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Tarot Reflections


 July 01, 2003

Deck Review: Manara Erotic Tarot
Christopher delaMaison, CPTR

By day, Christopher delaMaison is a mild-mannered computer instructor at a private college in Wilsonville, Oregon. By night, he may be found doing tarot readings or drumming for belly dancers at the local SCA events. This summer, Christopher will be teaching beginning tarot classes at the August 1st Seadog Nights/Gypsy Carnival, in Marcola, Oregon. When not reading tarot or drumming, Christopher can be found hanging out with his Sci-Fi friends on “Klingon Karaoke Night” at Bodacious Classics in Portland. Check out this link.  

His web site: features a number of items which you simply have to see for yourself.


Originally, I picked this deck up to compare it to the Casanova deck, also from Lo Scarabeo, that I had purchased much earlier. After looking through this deck, I find that it isn’t a comparable deck to the Casanova at all, but a wholly different deck, with it’s own feel and purpose.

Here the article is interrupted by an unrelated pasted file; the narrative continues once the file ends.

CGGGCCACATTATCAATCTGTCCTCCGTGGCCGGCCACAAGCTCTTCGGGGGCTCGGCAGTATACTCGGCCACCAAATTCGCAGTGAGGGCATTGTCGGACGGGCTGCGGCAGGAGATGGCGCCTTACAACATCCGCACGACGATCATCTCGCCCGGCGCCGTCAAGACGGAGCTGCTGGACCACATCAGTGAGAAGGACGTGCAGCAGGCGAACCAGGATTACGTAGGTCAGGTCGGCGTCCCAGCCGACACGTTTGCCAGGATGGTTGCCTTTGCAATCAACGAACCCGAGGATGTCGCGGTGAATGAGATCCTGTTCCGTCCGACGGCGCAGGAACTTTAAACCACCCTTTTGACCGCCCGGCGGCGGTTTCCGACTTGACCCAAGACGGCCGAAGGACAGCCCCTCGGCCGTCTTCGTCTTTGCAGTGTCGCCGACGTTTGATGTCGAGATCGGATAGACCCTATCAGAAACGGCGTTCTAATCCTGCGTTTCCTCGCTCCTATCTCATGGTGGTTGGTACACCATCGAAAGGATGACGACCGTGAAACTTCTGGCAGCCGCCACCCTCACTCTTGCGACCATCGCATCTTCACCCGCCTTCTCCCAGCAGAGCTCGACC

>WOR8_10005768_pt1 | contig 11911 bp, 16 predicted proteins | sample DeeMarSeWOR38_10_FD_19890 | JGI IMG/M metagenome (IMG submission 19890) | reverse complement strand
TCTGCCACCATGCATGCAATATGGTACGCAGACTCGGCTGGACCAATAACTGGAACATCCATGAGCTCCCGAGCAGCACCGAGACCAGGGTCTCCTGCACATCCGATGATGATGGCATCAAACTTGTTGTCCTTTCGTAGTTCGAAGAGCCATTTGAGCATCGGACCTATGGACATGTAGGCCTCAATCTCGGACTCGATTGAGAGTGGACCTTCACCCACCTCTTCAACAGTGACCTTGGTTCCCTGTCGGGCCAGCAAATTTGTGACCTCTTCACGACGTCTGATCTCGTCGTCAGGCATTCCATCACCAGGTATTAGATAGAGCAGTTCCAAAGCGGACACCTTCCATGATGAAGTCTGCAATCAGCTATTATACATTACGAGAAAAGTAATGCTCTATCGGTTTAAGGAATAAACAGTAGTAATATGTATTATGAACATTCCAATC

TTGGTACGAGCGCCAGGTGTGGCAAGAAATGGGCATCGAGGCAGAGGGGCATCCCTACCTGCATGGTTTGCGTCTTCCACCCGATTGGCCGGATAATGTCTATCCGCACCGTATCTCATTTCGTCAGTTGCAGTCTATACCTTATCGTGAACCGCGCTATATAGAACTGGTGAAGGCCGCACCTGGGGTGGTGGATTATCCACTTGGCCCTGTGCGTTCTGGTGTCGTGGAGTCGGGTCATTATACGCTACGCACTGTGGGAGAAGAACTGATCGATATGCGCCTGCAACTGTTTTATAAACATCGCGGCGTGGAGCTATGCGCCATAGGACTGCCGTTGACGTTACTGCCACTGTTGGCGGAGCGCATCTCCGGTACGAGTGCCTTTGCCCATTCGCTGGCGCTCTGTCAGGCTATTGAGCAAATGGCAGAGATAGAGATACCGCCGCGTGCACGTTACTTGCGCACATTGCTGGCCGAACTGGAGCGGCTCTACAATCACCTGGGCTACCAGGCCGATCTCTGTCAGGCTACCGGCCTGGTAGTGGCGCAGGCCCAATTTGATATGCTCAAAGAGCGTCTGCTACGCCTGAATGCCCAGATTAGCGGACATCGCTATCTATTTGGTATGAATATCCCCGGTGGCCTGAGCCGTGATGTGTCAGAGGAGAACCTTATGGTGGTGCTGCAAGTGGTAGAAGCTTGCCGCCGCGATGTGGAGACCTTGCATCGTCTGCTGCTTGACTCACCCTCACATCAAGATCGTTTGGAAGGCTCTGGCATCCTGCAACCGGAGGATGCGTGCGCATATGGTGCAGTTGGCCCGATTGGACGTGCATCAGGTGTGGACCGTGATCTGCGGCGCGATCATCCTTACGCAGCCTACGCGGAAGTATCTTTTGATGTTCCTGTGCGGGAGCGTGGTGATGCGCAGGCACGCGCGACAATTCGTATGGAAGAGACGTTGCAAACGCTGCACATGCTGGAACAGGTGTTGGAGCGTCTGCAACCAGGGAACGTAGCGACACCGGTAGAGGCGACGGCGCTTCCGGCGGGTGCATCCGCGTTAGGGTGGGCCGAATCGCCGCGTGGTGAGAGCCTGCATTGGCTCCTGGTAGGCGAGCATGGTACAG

The Manara deck is published by Lo Scarabeo in Italy, and is imported by Llewellyn Worldwide. The artwork used in the deck is from an Italian artist and writer Milo Manara. Manara specializes in erotic comic books and paperbacks, which feature a number of female characters that are placed in various situations spanning the full range of sexual situations. Several of the pictures used in this deck are his more well-known works, such as the Ace of Air, which is the cover girl on his paperback El Gaucho.

My first Lo Scarabeo deck was the Universal deck, which I use as my main “working” deck. I have always been very pleased with Lo Scarabeo decks, as they all seem to come with a small booklet, giving the new reader a few quick hints, as well as some background into the deck, as well as general tarot reading tips.